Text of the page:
planning reports and zoning by-laws drafted by the Department for both munici-
 REPORT OF DEPARTMENT OF MUNICIPAL AFFAIRS,  1968
X 35
palities and regional districts. Continuous redrafting has taken place of the legal
boundaries for all forms of incorporation under the Municipal Act, as well as the
updating of plans relating to them.
The Division has been active in providing assistance to municipalities and
regional districts in building code and building by-law work. Seven regional
districts have now instituted inspection programmes using by-laws drafted by this
Division. The aim of Regional District Boards is to provide an educational building service using the minimum standards of the Short Form of the National Building Code. Uniformity in building standards has now been achieved throughout
British Columbia by the widespread adoption of the National Building Code by
municipal authorities.
The Department has representation on a newly formed Canadian Standards
Association Council to prepare material standards and approve materials and
fittings used in plumbing installations. This is resulting in an upgrading of
materials on a uniform national basis. This Council is also participating in a major
revision of the National Plumbing Code, to be issued by the National Research
Council in 1970. The objective is to produce a plumbing code that will be
acceptable and provide a uniform standard in all parts of the country.
In the community planning areas there was a slight increase in the over-all
number of dwelling units constructed, with a decrease in the total value of all
construction. In the areas around Kelowna and Vernon there was a 30-per-cent
increase in the number of dwelling units constructed. Details are shown on the
following table:—
Community Planning Areas
Dwelling
Dwelling
Total Value
Units
Units Built
of All
Built,
since Areas
Construction,
1968
Established
1968
653
3,329
$9,474,325
120
885
1,922,196
7
592
127,944
254
1,042
3,985,756
371
3,785
5,620,991
130
2,013
2,430,130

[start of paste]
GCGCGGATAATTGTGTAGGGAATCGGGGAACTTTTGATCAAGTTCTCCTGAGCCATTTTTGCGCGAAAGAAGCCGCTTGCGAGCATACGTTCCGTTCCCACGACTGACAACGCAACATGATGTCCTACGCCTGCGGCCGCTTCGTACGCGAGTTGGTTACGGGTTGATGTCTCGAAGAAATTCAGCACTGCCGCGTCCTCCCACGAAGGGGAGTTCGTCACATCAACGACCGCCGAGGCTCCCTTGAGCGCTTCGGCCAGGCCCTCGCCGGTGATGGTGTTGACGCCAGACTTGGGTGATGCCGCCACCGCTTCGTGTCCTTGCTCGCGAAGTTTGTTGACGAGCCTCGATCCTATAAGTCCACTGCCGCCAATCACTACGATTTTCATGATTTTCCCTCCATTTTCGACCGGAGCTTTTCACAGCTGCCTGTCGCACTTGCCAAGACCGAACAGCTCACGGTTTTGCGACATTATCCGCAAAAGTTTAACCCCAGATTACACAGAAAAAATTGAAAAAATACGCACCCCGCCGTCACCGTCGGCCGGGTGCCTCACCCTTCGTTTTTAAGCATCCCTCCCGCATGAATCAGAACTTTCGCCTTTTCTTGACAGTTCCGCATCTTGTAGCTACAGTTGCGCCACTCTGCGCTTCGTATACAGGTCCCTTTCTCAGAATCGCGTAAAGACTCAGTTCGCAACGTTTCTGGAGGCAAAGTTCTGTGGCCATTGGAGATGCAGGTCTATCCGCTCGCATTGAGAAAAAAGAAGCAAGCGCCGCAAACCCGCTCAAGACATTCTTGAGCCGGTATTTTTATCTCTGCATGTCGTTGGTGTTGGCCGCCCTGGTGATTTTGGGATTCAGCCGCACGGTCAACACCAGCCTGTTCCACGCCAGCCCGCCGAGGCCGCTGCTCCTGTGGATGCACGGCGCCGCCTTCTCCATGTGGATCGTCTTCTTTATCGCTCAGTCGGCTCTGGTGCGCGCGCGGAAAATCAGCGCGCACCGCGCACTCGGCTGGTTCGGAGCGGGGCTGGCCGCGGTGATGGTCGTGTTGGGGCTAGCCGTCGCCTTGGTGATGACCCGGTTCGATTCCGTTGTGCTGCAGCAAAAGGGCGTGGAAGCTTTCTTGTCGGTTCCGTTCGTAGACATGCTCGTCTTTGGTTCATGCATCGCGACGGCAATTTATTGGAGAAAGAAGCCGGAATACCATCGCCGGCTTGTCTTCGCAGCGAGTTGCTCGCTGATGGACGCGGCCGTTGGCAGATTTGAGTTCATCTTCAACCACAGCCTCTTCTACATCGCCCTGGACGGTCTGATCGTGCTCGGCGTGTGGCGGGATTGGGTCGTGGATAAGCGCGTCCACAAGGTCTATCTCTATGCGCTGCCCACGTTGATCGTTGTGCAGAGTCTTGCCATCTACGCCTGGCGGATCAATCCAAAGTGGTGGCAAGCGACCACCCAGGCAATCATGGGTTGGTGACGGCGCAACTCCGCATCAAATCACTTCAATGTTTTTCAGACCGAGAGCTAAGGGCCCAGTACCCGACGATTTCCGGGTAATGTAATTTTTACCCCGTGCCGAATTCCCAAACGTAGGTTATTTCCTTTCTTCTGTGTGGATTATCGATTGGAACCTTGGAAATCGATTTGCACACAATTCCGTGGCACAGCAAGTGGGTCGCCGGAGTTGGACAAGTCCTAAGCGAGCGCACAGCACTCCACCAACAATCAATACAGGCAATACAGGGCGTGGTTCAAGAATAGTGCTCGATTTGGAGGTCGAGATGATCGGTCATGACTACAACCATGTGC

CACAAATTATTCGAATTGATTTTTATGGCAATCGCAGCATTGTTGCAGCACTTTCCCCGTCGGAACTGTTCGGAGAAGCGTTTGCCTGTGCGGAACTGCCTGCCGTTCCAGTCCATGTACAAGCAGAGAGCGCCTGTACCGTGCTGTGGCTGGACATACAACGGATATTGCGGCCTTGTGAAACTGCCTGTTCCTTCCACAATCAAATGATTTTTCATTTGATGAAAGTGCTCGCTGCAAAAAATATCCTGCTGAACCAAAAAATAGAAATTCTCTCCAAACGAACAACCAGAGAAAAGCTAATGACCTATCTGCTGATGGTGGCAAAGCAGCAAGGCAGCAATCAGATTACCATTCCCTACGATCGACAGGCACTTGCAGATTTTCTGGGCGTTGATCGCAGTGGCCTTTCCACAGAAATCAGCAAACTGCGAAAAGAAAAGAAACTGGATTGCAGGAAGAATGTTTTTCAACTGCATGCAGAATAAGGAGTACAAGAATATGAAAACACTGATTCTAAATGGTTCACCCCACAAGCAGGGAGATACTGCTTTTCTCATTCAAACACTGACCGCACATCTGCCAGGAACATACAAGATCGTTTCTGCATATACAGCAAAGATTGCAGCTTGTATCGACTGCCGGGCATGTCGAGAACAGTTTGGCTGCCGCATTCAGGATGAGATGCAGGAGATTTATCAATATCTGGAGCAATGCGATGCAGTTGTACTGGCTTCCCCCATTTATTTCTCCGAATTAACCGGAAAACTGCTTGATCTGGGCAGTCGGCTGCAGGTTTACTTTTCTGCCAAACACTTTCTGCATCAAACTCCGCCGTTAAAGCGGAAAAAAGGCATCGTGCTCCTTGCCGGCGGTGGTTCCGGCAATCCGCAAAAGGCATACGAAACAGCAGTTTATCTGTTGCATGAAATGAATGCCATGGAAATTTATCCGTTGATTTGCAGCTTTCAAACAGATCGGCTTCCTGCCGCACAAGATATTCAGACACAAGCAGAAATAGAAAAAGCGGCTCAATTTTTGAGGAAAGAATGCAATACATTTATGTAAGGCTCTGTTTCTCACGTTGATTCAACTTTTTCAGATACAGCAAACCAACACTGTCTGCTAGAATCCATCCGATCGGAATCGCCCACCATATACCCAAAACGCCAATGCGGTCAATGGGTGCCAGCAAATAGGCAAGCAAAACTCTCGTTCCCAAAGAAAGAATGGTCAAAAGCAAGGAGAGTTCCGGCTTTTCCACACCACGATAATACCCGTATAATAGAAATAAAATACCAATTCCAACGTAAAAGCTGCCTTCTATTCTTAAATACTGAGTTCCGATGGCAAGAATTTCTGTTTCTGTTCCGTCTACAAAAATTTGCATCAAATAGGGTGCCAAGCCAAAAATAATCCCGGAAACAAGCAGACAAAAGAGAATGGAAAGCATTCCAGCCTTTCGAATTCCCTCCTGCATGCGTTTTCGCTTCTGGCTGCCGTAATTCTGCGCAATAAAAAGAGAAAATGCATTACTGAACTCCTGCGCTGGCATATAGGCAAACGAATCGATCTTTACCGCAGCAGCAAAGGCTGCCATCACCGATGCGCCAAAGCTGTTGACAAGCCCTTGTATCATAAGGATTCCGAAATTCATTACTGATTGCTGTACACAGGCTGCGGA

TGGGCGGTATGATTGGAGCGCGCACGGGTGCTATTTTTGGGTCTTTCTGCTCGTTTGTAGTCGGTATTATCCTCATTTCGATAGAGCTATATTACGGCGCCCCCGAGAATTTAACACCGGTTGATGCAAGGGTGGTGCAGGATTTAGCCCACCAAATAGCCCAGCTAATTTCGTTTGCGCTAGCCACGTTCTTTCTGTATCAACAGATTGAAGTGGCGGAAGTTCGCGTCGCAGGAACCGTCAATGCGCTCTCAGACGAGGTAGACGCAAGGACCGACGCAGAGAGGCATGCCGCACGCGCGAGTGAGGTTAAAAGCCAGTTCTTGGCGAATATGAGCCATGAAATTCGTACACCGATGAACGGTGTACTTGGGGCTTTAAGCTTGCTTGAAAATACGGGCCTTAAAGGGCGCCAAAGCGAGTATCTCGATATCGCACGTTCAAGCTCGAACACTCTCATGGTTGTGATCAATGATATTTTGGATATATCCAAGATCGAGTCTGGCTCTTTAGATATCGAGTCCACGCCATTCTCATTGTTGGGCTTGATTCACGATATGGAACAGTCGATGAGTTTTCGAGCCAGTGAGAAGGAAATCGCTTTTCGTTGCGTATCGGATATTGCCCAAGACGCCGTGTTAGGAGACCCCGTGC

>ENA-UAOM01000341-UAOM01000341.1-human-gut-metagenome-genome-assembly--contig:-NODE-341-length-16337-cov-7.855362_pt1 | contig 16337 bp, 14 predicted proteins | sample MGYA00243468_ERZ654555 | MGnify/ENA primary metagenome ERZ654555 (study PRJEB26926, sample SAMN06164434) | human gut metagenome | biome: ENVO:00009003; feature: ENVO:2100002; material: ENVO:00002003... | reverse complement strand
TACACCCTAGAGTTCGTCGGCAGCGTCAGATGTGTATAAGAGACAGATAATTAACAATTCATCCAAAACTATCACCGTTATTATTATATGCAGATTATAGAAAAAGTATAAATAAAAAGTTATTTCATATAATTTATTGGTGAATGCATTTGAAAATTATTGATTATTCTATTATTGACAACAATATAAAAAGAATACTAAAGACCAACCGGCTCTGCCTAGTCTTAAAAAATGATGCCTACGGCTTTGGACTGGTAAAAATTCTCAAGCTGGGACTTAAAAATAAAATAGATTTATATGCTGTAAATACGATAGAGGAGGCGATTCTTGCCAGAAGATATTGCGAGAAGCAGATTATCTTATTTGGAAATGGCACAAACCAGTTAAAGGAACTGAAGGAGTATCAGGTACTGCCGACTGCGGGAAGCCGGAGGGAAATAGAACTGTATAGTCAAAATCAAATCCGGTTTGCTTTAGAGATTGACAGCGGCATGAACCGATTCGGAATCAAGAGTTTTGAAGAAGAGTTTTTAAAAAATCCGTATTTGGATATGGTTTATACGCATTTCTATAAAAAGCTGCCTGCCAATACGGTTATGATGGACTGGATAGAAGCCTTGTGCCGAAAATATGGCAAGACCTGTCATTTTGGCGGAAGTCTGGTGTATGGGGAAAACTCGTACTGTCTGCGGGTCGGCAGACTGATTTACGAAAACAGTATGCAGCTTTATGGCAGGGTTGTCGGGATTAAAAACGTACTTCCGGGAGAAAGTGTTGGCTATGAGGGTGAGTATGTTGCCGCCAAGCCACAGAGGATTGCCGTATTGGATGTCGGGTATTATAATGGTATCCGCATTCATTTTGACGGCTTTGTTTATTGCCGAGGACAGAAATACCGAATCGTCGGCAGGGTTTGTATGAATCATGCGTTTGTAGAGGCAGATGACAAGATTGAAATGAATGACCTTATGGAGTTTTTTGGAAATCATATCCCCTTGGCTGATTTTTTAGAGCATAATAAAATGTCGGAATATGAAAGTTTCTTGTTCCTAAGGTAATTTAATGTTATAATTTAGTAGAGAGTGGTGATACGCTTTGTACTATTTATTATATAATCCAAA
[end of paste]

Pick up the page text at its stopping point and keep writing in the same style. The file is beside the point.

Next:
250
2,305
4,739,156
21
296
339,590
4
43
61,200
14
272
270,550
14
86
158,373
120
1,093
1,632,714
40
342
931,560
21
68
285,517
17
122
539,500
15
9,348
11
50
235,653
7
33
239,568
7
960
178,592
2,062
17,331
$33,182,663
Community Planning Area Number 1 (around Kelowna)	
Community Planning Area Number 2 (around Vernon)	
Community Planning Area Number 3 (View Royal) 	
Community Planning Area Number 4 (Langford-Metchosin)	
Community Planning Area Number 6 (Nanaimo)	
Community Planning Area Number 7 (Prince George)	
Community Planning Area Number 8 (around Kamloops)	
Community Planning Area Number 9 (around Quesnel)	
Community Planning Area Number 11 (around Alberni)	
Community Planning Area Number 12 (around Dawson Creek)	
Community Planning Area Number 13 (Woodhaven, near loco)	
Community Planning Area Number 14 (north of Campbell River
to south of Courtenay)  	
Community Planning Area Number 15 (around Fort St. John)-	
Community Planning Area 16 (Sicamous)  	
Community Planning Area Number 17 (Fort Nelson)	
Community Planning Area Number 20 (Crooked River, 60 miles
north of Prince George) 	
Community Planning Area Number 22 (Chase)	
Community Planning Area Number 23 (Shawnigan) 	
Community  planning  areas  now  part  of  a  municipality  or  a
regional district  	
Totals  	
Don South, M.T.P.I.C,
Director, Regional Planning Division.
 X 36
BRITISH COLUMBIA
REPORT OF THE DIRECTOR, HOUSING AND
URRAN RENEWAL DIVISION
Victoria, British Columbia, January 15, 1969.
J. E. Brown, Esq.,
Deputy Minister oj Municipal Affairs.
Sir,—In 1968 the Division of Housing and Urban Renewal has been active
in the generation of new developments and the consolidation and completion of
previous programmes.
In the field of public housing, approval has been given for the development
of 509 additional units of accommodation. Nearly half of this amount will be
built in the City of Vancouver, but other communities as well have recognized the
need to provide adequate accommodation.